Youth must be served

Infrastructure has long been a favourite topic of macroeconomists, who’ve long seen it as a crucial plank of any policy designed to boost growth and productivity. As we are often reminded through reports and speeches, this is even truer today: new roads and railways are required to relieve bottlenecks in emerging countries, while transport and broadband schemes are seen as key to fortifying the developed world’s recovery.

But microeconomics – the study of how supply matches up with demand – is just as useful to analyse the asset class itself. And in the current context, its diagnostic seems as hard to argue with as it is simple to formulate: the market still has some way to go before reaching its equilibrium. “The volume of capital willing to access the asset class far outweighs the number of fund managers able to welcome it,” says Bruce Chapman, a partner at London-headquartered placement agent Threadmark.

The sustained growth in demand, at times when interest rates remain at rock-bottom in much of the developed world, is easy enough to explain. Still a nascent asset class in many respects, it is fast becoming known among institutional investors of all sizes as a relatively safe solution to match liabilities with recurrent, long-term yield.

More puzzling is why supply is seemingly reacting with so much delay. It’s not that existing fund managers are not surfing the trend: as Chapman notes, a number of incumbent firms have recently raised bigger vehicles at a record pace. But this increase in size alone is not enough to absorb the hungry capital out there, he says. “The number of fund managers is not increasing; if anything it probably has slightly decreased. Significant pent-up demand has not yet found a home.”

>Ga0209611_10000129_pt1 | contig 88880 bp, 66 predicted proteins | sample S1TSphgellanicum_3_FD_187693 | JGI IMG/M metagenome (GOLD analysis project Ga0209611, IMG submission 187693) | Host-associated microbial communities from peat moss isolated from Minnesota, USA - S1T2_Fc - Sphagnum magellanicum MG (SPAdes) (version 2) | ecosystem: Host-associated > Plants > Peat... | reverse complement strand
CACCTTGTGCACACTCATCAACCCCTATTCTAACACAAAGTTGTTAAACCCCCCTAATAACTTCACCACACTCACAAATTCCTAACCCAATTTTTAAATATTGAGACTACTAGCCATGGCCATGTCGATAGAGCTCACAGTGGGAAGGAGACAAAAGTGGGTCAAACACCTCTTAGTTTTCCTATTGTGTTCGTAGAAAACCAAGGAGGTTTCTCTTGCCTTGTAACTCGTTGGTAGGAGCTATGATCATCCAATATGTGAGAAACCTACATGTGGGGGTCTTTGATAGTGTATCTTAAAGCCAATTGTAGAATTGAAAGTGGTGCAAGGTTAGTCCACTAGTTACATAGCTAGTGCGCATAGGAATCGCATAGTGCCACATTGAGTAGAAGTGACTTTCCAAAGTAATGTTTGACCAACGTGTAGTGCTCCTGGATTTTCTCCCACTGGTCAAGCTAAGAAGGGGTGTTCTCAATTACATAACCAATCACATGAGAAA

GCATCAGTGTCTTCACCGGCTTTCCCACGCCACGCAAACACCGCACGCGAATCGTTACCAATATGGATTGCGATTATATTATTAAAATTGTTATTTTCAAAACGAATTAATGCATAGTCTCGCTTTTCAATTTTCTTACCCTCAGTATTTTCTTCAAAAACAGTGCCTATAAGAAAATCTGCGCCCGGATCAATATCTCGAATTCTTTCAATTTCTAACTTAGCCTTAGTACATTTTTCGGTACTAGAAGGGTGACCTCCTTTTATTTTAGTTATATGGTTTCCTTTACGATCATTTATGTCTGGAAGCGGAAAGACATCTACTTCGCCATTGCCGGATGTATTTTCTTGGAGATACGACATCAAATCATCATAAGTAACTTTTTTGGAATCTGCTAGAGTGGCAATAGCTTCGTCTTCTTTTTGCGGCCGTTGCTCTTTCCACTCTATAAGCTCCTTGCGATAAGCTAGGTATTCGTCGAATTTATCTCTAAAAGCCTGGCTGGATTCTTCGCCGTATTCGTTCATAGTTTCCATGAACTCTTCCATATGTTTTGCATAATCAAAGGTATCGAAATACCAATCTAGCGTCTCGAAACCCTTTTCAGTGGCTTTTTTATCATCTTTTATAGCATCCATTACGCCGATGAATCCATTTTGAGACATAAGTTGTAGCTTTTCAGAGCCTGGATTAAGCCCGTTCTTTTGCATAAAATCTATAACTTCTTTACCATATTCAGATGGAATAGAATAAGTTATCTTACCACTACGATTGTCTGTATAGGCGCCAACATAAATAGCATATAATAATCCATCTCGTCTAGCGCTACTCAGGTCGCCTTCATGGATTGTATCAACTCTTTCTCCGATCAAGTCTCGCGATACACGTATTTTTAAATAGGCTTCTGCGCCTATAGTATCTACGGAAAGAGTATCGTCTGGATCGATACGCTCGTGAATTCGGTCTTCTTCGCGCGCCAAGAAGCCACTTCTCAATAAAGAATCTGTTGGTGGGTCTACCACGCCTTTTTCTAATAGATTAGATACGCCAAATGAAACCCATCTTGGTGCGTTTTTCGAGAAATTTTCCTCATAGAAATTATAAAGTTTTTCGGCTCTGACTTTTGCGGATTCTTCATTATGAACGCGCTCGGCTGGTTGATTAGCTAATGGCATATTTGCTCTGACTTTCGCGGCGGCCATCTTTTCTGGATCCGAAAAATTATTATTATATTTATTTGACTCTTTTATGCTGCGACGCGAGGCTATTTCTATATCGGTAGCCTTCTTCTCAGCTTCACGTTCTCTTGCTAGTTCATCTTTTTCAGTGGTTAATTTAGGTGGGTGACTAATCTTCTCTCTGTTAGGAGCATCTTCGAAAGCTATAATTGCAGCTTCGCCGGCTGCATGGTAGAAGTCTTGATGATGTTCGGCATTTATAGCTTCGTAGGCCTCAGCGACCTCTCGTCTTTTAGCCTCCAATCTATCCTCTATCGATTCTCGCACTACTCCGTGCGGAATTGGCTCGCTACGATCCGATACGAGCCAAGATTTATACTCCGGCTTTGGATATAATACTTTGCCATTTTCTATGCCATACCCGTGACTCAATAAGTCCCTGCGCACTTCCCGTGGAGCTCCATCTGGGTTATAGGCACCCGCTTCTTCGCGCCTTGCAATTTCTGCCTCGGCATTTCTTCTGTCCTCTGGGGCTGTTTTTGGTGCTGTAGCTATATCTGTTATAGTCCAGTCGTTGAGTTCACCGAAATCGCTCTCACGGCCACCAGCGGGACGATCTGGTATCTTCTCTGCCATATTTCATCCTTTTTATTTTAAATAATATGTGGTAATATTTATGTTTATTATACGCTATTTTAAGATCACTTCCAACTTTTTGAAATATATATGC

DESERTED FIELDS

Noticing the queue of would-be buyers of core infrastructure assets sold at auction – and the prices these are often fetching these days – could lead one to doubt this assessment.

But this would be ignoring the fact that high-profile transactions only represent a fraction of the market. As Threadmark senior vice president Andrew Harris contends, the relative scarcity of newly established fund managers is leaving some areas rather sparsely covered. “There are particular strategies and geographies within infrastructure where competitive dynamics are not particularly robust.”

Among the neglected areas, Chapman elaborates, is the opportunistic end of infrastructure. “Very few managers have raised capital to create infrastructure products that core funds can then invest into. It’s a very thin universe, and one that is even thinner than it was.” One exception to this is the US energy sector, which Harris reckons has seen “exponential growth” in recent years. But appetite for opportunistic strategies beyond the energy space remains little catered for, he concurs.